Pimobendan (Vetmedin®) is a heart medication that is becoming a frequently used drug for dogs with heart disease. It is approved for use in the United States for dogs with congestive heart failure (CHF) caused by either dilated cardiomyopathy or mitral valve disease.
Though pimobendan is only approved for use in dogs, it is sometimes used off-label in cats as well to treat congestive heart failure, especially in cases where improvement of the ability of the heart muscle to contract is beneficial.
However, its use in cats is still somewhat controversial.
How Pimobendan (Vetmedin®) Works in Congestive Heart Failure for Dogs and Cats
Pimobendan has two different methods of improving the heart's function. It acts on the heart muscle itself to improve its ability to contract normally. This is referred to as an inotropic function. It also dilates the blood vessels throughout the rest of the body, which provides less resistance to blood flow and makes it easier for the heart to pump the blood to where it needs to go.
When Should Pimobendan Be Used for Dogs and Cats?
Most veterinarians prefer to administer pimobendan only to dogs that are suffering from congestive heart failure. However, a few sometimes recommend giving the medication once heart disease is detected but before congestive heart failure has occurred. This use is still controversial and may or may not be effective in slowing the progress of the disease.
Because pimobendan is not currently labeled for use in cats, its use is controversial. Some veterinarians have used it successfully. However, it is contraindicated in some types of heart disease that are common in cats (such as hypertrophic cardiomyopathy or HCM.)
Are There Any Times When Pimobendan Should Not Be Used?
Pimobendan is contraindicated in cases of hypertrophic cardiomyopathy, aortic stenosis or other types of heart disease in which increasing the amount of blood which has to be pumped by the ventricles of the heart is dangerous for the pet.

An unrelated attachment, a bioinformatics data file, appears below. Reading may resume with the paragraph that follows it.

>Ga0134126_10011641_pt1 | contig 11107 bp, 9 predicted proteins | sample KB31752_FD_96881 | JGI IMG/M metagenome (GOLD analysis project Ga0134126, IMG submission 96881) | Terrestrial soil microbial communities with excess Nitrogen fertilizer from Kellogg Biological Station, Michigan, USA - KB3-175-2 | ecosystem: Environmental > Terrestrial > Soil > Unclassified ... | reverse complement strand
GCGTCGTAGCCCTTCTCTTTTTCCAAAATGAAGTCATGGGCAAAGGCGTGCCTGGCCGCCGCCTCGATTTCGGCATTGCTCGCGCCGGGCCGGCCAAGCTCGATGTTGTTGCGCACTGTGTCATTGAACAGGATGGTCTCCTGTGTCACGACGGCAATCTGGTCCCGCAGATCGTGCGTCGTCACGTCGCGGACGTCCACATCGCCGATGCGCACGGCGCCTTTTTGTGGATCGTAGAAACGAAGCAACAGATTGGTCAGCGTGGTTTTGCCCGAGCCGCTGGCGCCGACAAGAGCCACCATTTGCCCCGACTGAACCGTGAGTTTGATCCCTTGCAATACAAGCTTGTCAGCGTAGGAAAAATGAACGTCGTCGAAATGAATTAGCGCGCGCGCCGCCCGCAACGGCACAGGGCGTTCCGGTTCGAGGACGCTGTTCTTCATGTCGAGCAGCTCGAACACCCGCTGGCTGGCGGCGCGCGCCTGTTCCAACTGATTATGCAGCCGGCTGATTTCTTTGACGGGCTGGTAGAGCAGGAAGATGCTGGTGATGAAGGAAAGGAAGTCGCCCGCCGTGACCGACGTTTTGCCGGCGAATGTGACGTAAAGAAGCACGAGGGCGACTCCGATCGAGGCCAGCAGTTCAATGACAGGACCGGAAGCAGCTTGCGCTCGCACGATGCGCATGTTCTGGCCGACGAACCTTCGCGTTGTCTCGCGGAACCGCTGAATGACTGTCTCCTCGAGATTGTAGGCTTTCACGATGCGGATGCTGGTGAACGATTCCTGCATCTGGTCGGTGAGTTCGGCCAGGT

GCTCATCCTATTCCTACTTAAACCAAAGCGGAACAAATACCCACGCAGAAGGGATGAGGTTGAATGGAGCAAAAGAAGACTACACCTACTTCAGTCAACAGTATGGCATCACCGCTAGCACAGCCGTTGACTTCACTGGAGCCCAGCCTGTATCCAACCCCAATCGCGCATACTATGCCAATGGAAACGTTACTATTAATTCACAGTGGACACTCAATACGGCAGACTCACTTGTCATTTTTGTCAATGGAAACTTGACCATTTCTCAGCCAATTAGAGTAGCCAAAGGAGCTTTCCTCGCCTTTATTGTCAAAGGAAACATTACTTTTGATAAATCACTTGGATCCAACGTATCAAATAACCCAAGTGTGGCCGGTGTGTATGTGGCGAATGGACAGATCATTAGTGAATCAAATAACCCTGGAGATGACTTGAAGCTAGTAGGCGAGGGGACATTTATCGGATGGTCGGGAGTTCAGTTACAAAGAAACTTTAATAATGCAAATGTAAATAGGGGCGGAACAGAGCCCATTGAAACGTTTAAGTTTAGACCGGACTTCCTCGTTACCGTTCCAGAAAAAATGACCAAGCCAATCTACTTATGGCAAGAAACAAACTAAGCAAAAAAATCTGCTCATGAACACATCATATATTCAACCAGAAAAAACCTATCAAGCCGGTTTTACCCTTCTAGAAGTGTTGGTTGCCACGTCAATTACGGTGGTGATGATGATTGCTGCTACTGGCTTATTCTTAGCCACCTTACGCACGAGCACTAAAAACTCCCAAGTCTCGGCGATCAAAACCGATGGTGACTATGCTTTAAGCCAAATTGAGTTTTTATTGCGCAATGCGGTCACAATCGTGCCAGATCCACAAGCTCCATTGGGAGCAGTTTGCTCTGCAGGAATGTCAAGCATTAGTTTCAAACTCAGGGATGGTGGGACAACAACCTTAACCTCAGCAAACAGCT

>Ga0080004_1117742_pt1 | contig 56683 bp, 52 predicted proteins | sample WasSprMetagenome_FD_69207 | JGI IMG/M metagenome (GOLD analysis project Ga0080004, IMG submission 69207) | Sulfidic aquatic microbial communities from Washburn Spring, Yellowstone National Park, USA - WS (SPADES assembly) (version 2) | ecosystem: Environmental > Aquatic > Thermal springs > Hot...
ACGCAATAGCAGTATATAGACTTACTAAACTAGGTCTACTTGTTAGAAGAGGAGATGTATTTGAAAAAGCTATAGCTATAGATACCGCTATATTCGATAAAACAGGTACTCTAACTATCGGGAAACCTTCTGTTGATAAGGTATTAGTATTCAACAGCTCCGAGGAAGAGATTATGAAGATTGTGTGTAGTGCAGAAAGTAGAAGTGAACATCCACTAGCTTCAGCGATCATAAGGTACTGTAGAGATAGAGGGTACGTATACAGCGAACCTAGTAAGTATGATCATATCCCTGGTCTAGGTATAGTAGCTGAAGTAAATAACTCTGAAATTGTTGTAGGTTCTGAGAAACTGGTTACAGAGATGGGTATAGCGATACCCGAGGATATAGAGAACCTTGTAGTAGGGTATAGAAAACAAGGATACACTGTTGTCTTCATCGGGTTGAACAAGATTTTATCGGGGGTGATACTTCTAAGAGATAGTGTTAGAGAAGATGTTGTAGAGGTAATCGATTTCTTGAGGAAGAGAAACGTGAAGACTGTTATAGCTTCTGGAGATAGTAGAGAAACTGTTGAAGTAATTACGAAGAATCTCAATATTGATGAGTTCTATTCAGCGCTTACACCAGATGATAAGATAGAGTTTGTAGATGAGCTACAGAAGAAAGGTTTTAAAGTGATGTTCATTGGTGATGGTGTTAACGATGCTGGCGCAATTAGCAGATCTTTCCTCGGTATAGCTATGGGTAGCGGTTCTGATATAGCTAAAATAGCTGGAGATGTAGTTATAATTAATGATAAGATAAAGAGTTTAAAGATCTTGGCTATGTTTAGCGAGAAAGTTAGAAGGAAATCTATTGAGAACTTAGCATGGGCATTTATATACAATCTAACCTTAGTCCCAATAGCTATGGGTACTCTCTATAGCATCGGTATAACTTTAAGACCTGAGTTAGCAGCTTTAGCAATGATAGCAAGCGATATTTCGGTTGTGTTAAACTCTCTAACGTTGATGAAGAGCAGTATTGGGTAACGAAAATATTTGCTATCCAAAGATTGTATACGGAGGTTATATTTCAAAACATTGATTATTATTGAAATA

Pimobendan should also be used with caution in animals with cardiac arrhythmias, especially if the arrhythmias are not well-controlled.
If your pet is sensitive to the medication, he should not receive pimobendan.
In addition, according to the label for pimobendan, it has not been fully evaluated "in dogs younger than 6 months of age, dogs with congenital heart defects, diabetes mellitus or other serious metabolic diseases, dogs used for breeding, or pregnant or lactating bitches."
Potential Side Effects of Pimobendan
It is important to note that some of these "adverse reactions" may actually be due to heart disease rather than a result of giving the pimobendan.
Potential side effects that have been documented with pimobendan include lack of appetite, depression, diarrhea, difficulty breathing, weakness, incoordination, azotemia (an increase in nitrogen-based waste products in the bloodstream), fluid build-up in the chest cavity, fainting, coughing, a heart murmur and sudden death.
There is some concern that pimobendan may also increase the risk of arrhythmias. However, because heart disease can cause arrhythmias as well, it is difficult to determine whether the arrhythmia is a direct result of the pimobendan or simply a manifestation of the dog's heart disease.
Pimobendan (Vetmedin®) is a drug that is approved for use in dogs with congestive heart failure due to dilated cardiomyopathy or mitral valve disease. It is sometimes used in cats but its use in cats is more controversial than its use in dogs.
Please note: this article has been provided for informational purposes only. If your pet is showing any signs of illness, please consult a veterinarian as quickly as possible.